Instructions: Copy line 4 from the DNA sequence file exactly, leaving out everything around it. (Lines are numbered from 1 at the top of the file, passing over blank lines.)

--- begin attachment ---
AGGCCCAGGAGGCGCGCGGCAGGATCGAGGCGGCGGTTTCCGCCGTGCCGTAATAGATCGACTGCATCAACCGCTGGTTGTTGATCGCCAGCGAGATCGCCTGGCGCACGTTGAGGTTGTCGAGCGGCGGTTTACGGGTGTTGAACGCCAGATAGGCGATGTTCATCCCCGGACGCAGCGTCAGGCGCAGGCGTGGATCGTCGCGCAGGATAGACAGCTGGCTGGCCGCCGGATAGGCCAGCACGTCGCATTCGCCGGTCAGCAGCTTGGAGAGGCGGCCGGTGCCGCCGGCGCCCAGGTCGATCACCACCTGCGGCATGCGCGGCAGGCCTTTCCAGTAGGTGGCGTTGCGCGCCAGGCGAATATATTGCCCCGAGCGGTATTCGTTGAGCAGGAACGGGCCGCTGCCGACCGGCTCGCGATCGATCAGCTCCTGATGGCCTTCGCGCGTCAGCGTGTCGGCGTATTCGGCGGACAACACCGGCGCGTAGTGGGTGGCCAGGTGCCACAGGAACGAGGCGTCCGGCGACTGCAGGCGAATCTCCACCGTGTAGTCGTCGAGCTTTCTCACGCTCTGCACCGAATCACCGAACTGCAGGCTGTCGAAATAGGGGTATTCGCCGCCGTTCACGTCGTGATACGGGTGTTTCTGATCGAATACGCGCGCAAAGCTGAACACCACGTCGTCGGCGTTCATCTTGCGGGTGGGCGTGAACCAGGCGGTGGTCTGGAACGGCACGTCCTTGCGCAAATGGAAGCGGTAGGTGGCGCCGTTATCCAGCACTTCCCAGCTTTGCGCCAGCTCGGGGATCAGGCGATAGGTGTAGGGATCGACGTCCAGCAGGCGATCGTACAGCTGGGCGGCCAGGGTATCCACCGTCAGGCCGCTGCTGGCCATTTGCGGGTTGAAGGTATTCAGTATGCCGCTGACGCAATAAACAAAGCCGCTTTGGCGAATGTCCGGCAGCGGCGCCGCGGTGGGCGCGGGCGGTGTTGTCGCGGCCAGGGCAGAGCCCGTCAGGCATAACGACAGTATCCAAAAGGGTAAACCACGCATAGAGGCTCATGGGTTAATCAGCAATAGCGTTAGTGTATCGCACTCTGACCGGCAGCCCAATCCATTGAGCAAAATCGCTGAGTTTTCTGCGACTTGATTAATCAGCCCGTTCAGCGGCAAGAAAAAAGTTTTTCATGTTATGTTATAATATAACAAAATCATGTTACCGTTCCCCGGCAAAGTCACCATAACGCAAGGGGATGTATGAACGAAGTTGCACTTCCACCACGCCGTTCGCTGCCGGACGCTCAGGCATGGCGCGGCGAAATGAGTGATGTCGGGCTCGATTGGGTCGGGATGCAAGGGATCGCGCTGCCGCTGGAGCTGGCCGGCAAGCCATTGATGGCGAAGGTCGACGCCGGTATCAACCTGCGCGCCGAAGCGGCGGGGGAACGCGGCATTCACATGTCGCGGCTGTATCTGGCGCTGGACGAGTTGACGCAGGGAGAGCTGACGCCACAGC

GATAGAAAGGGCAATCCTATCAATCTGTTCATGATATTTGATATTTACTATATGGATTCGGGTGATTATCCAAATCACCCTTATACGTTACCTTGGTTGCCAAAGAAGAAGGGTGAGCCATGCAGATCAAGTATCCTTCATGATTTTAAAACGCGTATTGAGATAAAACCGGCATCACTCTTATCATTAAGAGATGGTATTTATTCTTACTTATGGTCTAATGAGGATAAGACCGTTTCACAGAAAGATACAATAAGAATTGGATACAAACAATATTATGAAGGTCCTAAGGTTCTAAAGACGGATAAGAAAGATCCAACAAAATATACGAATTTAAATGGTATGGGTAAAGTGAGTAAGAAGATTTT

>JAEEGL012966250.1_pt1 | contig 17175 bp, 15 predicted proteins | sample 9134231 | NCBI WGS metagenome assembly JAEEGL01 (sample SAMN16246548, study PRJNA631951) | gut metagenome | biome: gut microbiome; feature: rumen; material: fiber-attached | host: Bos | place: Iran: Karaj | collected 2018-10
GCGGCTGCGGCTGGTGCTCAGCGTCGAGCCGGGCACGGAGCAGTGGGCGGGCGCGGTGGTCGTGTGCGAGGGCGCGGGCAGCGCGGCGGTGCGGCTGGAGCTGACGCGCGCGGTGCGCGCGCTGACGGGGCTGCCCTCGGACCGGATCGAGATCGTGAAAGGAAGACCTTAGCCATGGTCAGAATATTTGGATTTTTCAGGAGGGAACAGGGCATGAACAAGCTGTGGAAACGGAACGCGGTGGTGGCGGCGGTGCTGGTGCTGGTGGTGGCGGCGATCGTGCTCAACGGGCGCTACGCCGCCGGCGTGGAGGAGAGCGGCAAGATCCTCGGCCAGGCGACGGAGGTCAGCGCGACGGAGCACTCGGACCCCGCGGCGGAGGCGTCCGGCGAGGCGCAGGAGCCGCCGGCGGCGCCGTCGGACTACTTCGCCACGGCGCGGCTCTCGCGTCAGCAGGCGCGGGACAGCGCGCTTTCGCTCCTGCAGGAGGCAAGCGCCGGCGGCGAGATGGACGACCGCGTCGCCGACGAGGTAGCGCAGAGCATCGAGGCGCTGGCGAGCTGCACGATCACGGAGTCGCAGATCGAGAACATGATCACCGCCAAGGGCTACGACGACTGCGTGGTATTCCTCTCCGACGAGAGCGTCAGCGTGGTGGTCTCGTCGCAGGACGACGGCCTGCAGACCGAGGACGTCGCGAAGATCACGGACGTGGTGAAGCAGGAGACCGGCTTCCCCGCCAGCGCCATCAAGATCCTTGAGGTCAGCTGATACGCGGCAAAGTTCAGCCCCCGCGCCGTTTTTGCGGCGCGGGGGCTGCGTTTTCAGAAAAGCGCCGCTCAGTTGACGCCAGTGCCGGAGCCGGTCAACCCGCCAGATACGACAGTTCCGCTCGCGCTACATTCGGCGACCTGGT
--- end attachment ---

GCGGCTGCGGCTGGTGCTCAGCGTCGAGCCGGGCACGGAGCAGTGGGCGGGCGCGGTGGTCGTGTGCGAGGGCGCGGGCAGCGCGGCGGTGCGGCTGGAGCTGACGCGCGCGGTGCGCGCGCTGACGGGGCTGCCCTCGGACCGGATCGAGATCGTGAAAGGAAGACCTTAGCCATGGTCAGAATATTTGGATTTTTCAGGAGGGAACAGGGCATGAACAAGCTGTGGAAACGGAACGCGGTGGTGGCGGCGGTGCTGGTGCTGGTGGTGGCGGCGATCGTGCTCAACGGGCGCTACGCCGCCGGCGTGGAGGAGAGCGGCAAGATCCTCGGCCAGGCGACGGAGGTCAGCGCGACGGAGCACTCGGACCCCGCGGCGGAGGCGTCCGGCGAGGCGCAGGAGCCGCCGGCGGCGCCGTCGGACTACTTCGCCACGGCGCGGCTCTCGCGTCAGCAGGCGCGGGACAGCGCGCTTTCGCTCCTGCAGGAGGCAAGCGCCGGCGGCGAGATGGACGACCGCGTCGCCGACGAGGTAGCGCAGAGCATCGAGGCGCTGGCGAGCTGCACGATCACGGAGTCGCAGATCGAGAACATGATCACCGCCAAGGGCTACGACGACTGCGTGGTATTCCTCTCCGACGAGAGCGTCAGCGTGGTGGTCTCGTCGCAGGACGACGGCCTGCAGACCGAGGACGTCGCGAAGATCACGGACGTGGTGAAGCAGGAGACCGGCTTCCCCGCCAGCGCCATCAAGATCCTTGAGGTCAGCTGATACGCGGCAAAGTTCAGCCCCCGCGCCGTTTTTGCGGCGCGGGGGCTGCGTTTTCAGAAAAGCGCCGCTCAGTTGACGCCAGTGCCGGAGCCGGTCAACCCGCCAGATACGACAGTTCCGCTCGCGCTACATTCGGCGACCTGGT